After Visiting Paris, I Can’t Stop Putting Butter on My Sandwiches
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There are far worse problems to have than being a hungry tourist in Paris. However, after six hours of walking the city, fueled only by the remnants of my morning croissant and too much caffeine, my May 2023 girls’ trip had taken a turn from delightful to dire. Low on energy, patience, and the joie de vivre I was trying so hard to embody, I knew I had to act fast.
Inside the Rue du Bac location of Maison Eric Kayser, one of Paris’ most ubiquitous boulangerie chains, I stared down display case after display case of carby bonnes bouches. I’m not proud to admit this, but I was so hungry, I didn’t even bother reading the name of the sandwiches. I quickly pointed to a baguette and said, “That one, s’il vous plaît.”
Once I took a bite, my hunger dissipated — and my curiosity spiked. The crusty bread and salty French ham tasted familiarly piquant, but something else lurked in this sandwich, something creamy and ever-so-slightly sweet. Was it some sort of soft cheese? I took another investigative taste. No, it was butter! Thick, chilled butter that filled every nook and cranny of the baguette. With each bite, I became more intrigued.
Was this a special kind of snack, or do the French usually put butter on their sandwiches? The answer, which I discovered from Google the moment I found a strong-enough WiFi signal, was the latter. What I’d gleefully devoured was in fact one of the country’s most iconic sandwiches, the jambon-beurre (literally meaning “ham butter” in French). But it’s not just ham that gets the butter treatment; many baguette sandwiches come smeared with the condiment. It makes sense: Bread and butter are French staples, so why not add some meat and call it a meal?
I was so enchanted by this culinary revelation, I couldn’t let it go even after I returned home.
Why I Love Putting Butter on My Sandwiches
I’m a mayonnaise girl through and through (I even use it for my grilled cheeses), so I never thought butter would replace mayo on my sandwiches. Surprisingly, in the weeks since my return from Paris, I’ve begun crafting some of my sandwiches à la française.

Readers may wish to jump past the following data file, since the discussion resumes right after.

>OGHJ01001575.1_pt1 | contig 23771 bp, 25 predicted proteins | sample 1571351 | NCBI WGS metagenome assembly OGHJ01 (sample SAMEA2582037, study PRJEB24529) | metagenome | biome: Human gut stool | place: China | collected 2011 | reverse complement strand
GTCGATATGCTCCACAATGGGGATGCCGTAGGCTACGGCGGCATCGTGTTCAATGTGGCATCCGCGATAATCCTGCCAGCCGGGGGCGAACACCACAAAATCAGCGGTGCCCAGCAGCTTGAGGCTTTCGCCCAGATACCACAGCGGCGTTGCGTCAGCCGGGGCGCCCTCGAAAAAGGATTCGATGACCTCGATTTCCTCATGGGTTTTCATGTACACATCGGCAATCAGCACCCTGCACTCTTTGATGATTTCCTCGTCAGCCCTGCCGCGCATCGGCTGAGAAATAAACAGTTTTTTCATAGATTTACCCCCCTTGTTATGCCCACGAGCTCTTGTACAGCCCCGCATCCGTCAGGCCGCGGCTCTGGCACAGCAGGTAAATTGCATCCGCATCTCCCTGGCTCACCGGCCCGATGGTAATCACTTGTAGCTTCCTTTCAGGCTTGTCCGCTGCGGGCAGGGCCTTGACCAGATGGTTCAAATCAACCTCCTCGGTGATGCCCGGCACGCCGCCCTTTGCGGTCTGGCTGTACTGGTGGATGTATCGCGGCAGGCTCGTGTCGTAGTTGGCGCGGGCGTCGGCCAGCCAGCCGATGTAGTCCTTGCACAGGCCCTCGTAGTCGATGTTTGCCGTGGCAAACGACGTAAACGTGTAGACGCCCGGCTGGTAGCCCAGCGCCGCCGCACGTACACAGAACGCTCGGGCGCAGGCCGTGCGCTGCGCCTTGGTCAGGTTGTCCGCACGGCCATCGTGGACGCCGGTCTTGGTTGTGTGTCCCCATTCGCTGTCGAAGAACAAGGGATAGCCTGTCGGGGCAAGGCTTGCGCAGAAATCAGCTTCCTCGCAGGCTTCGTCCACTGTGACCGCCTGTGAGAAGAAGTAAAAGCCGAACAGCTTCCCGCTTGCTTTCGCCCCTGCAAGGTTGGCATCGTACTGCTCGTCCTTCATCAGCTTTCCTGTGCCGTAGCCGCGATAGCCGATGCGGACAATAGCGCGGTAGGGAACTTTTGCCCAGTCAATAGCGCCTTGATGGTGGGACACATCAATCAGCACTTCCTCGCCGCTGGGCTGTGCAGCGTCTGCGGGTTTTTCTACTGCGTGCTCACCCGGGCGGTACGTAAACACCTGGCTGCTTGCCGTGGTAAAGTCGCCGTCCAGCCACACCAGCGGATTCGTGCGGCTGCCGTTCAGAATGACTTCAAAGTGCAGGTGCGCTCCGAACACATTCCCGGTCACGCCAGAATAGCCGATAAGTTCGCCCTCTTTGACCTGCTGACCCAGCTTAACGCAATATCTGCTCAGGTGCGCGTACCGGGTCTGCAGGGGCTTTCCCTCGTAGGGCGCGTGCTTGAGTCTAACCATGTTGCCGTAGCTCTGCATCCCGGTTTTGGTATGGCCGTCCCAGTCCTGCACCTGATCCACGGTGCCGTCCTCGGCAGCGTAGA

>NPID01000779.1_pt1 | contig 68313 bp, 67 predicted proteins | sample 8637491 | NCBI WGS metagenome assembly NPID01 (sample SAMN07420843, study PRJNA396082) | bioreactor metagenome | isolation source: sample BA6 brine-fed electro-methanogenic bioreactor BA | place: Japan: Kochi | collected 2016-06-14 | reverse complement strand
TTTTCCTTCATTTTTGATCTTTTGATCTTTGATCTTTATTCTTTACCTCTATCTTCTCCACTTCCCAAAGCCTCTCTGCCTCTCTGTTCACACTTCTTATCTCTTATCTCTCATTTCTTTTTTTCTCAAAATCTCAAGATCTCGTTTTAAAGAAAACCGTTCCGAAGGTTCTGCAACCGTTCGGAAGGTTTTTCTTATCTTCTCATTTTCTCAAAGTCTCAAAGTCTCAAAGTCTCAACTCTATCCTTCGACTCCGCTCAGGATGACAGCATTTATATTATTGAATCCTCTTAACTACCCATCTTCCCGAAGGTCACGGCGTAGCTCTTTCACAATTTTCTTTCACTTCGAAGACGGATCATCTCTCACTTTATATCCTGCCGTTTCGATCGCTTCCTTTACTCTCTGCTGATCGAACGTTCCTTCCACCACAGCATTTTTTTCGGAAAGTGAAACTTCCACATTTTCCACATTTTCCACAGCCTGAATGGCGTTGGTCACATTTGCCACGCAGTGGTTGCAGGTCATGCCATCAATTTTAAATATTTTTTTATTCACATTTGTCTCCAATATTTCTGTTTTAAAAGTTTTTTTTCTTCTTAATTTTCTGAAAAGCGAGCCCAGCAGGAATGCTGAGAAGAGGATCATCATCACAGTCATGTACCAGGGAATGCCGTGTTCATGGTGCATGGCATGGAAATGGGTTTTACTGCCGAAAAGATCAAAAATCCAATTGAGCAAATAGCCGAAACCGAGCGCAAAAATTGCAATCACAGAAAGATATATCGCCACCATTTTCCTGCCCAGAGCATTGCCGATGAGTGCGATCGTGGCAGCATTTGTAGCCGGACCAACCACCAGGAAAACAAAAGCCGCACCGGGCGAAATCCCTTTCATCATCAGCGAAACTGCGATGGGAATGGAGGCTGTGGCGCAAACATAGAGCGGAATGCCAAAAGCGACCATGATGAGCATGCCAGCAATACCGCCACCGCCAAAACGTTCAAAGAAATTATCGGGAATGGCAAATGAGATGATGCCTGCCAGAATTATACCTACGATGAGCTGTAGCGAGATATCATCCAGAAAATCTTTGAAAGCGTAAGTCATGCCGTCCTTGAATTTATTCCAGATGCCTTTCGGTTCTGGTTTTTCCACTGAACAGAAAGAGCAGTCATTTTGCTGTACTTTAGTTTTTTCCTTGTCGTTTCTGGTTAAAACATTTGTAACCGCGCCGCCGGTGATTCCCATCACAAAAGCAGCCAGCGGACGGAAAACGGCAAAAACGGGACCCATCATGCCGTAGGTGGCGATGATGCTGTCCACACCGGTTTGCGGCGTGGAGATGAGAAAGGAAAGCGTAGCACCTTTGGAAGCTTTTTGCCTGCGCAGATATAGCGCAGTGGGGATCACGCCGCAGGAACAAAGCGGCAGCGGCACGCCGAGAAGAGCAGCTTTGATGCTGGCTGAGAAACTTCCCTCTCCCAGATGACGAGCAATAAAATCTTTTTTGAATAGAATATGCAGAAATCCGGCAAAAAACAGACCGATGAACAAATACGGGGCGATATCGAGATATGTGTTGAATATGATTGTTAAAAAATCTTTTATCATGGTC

For me, the two condiments aren’t interchangeable — mayo is tangy and wet, while butter is rich and silky — so what I spread depends on what I’m in the mood for. If I want something comforting and familiar, especially if I want to add cheese, veggies, and even potato chips, I’ll still reach for Hellmann’s. But if I want something simpler, lighter, and more elevated, I’m putting butter on my sandwich.
Of course, so much of what makes French food great is the quality of its ingredients. Even the butter is held to a higher standard: While American butter legally must contain at least 80% butterfat, the minimum fat content for French butter is 82% — and if you’ve ever compared the different fat percentages of dairy milk, you know how much of a difference that 2% can make.
It took me a couple of recon missions, but I finally found French butter at my nearby Whole Foods. The brand I found, Isigny Ste Mère, is a French dairy co-op from the Isigny region, where quality butter has been made for centuries. While the brand’s salted butter recently went viral on TikTok for its sheer deliciousness, I find the unsalted version better suited to sandwiches that typically feature already-salty meats.
How to Make a Sandwich with Butter
I’ve tried a few different butter-smeared sandwich combos since my Paris trip — turkey on wheat, prosciutto on focaccia — but the one I keep going back to is that classic jambon-beurre.
All it requires is a French-style baguette, a few slices of ham (if you can’t find French-style ham, any kind of unsmoked ham will do), and the shining-star ingredient, butter. For a 4- to 6-inch-long sandwich, you’ll need about 1 1/2 to 2 tablespoons of butter to cover both halves of your baguette. (Yes, it’s a lot of butter; yes, it’s worth it.) Top one half of your baguette with ham slices, cover it with the other buttered half, and voilà! You have a sandwich that will instantly transport you the streets of Paris — and cure your hanger.